The invasion of the Celts in Greece, discussed at length by Pausanias, was almost as famous in ancient times as the invasion of the Persians two hundred years earlier. In honor of the Greeks’ victory over the barbarians, the Aetolians in Delphi organised the Soteria (Liberation Festival) in 278 B.C., an annual festival for which dozens of cities were officially invited. In many cases, either the invitation or formal acceptance has been preserved. For example, we can read in a decision by the city of Kos that the city decided to annually deliver a cow with gilded horns as a sacrifice for Apollo Pythios in Delphi, while at the same time instituting a sacrifice on Kos in which the entire population was deemed to be wearing wreaths celebrate day. It is clear from this invitation that many details that we find at Pausanias, such as the divine help in the defense of the sanctuary, immediately in 278 B.C. were part of Aetolian propaganda. Also, the invasion was clearly aimed at Delphi, the weapons of the defeated Celts were exposed in the temple, while Apollo killed the survivors almost to the last man. A personal intervention by Apollo (an epiphany, supernatural appearance) is mentioned.
Υἱὸς Ἀλεξάνδρου Κράτερος τάδε τὠπόλλων[ι]
ηὔξατο τιμάεις καὶ πολύδοξος ἀνήρ·
στᾶσε, δ’ ὃν ἐμ μεγάροις ἐτεκνώσατο καὶ λίπε παῖδα,
πᾶσαν ὑποσχεσίαν πατρὶ τελῶν Κράτερος·
ὄφρα οἱ ἀίδιόν τε καὶ ἁρπαλέον κλέος ἅγρα,
ὦ ξένε, ταυροφόνου τοῦδε λέοντος ἔχοι·
ὅμ ποτε, Ἀλ[εξάν]δρωι τότε ὅθ’ εἵπετο καὶ συνεπόρθει
τῶι πολυαιν[ήτωι τ]ῶιδε Ἀσίας βασιλεῖ
ὧδε συνεξαλάπαξε, καὶ εἰς χέρας ἀντίασαντα
ἔκτανεν οἰονόμων ἐν περάτεσσι Σύρων.
Alexandros’s son, Krateros, promised this to Apollo, an honored and glorious man; his son, whom he begot in his palace and left as a child, composed it, Krateros, thereby fulfilling every promise to his father, hoping that the hunt for this bull-killing lion may have eternal and attractive fame for him. For when he followed Alexander and destroyed everything together with him, with that much-praised king of Asia, he defeated him and killed him when he fell into his hands in the land of the sheep-bearing Syrians.
The Monument of Krateros, general and confidant of Alexander the Great, erected as fulfillment of a promise by his son of the same name. Krateros directly behind the temple of Apollo. He had a group of statues designed of a lion hunt, in which Alexander got into trouble and was saved only by the well timed intervention of Krateros. While today only the enormous niche can be seen where Krateros immortalized his act with the we inscription (text on the left) on the back wall, it is possible to get an idea of the group from texts by Plutarch and Pliny. The original group of sculptures is – according to Plutarch and Pliny – created by Lysippos and Leochares, the court sculptors of Alexander.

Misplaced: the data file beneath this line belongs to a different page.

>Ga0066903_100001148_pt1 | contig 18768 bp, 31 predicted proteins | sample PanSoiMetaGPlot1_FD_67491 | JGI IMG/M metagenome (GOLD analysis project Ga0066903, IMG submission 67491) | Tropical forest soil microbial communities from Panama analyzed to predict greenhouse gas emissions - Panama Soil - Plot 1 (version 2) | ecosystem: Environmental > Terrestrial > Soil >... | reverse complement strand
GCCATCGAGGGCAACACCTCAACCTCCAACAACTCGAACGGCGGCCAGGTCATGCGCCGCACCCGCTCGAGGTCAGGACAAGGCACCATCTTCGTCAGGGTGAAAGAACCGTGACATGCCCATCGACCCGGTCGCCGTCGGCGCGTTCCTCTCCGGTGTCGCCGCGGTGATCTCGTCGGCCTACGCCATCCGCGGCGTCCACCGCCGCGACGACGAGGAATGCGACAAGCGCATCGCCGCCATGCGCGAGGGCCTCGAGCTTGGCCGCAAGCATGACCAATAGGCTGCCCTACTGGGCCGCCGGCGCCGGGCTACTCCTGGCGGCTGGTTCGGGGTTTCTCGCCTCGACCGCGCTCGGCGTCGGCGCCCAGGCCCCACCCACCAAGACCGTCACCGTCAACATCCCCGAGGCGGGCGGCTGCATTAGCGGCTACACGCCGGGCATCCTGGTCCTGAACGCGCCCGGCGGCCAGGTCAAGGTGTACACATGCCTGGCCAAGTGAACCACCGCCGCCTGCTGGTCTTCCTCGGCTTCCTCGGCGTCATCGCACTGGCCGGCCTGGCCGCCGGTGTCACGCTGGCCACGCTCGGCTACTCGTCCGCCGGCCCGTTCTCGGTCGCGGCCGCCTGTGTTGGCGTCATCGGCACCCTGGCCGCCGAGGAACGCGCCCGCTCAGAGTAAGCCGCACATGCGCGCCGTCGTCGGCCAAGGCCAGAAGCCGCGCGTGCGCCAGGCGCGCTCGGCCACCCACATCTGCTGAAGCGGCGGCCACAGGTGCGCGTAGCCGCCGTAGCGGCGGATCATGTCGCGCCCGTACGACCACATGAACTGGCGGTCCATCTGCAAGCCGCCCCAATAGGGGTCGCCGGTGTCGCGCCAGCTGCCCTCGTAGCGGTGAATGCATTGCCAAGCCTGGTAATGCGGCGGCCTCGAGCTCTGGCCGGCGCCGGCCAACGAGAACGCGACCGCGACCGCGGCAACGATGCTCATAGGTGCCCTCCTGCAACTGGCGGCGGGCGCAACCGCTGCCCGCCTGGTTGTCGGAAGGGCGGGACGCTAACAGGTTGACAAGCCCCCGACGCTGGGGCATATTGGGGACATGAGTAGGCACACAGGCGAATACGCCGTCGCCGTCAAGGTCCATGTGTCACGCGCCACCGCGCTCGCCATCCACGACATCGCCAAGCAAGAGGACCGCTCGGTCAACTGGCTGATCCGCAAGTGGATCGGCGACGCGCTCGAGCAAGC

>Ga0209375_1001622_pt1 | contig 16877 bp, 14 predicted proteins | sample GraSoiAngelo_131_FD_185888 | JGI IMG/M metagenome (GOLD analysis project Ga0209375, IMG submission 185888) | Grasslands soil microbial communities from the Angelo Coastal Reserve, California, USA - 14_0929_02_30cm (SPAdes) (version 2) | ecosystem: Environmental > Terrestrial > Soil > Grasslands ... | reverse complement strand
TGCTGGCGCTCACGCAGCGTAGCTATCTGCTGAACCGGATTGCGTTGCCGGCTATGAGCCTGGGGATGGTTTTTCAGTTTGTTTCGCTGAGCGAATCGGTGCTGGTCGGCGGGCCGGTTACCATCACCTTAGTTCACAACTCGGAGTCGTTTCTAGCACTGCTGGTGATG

Below left, a column base from Messene (now in the Louvre) may have been inspired on the group and been used as an example for the reconstruction. We see Alexander (with lion skin) with a raised axe attacking a lion, who just shifts his attention to Krateros who comes riding on horseback.
Below right, other scholars compare this (with more justice, since the inscription states that the lion “fell into his hands”, which is not a good fit for a rider) with a mosaic from Pella.
The fact that Pausanias does not mention Krateros’ votiv gift probably has to do with his dislike of the Macedonians, whom he has always seen as strange rulers.
Column of Prousias
King Prousias II of Bithynia (182-149 B.C.), like his father Prousias I, spent much of his time playing off the pretenders to the throne of the Seleucids, as well as making war against his chief opponents, the kings of Pergamon. His father Prousias I has been fairly successful in the various conflicts for power, connecting with the Romans at the right time. Prousias II, nicknamed “the Hunter” allied with Pergamon in the fight against King Pharnaces I of Pontus and Mithridates of Armenia. However, later (156-154 B.C.) he attacked Pergamon, only to be defeated by Eumenes. Forced to make heavy payments, he became known as the “king-beggar” until his son Nicomedes rebelled and deposed him.
The inscription on the monument (βασιλέα Προυσίαν, βασιλέως Προυσία, τὸ κοινὸν τῶν Αἰτωλῶν, ἀρετᾶς ἕνεκεν καὶ εὐεργεσίας τᾶς ἐς αὐτούς, King Prousias, son of King Prousias, consecrated the Aetolian League, because of his excellence and the benefits he showed them) shows that the honored was Prousias II, and that the Aetolian League erected the monument.
Map right, Asia Minor after the Peace of Apamea (188 BC). Source: Wikipedia
Also see the archeological museum of Delphi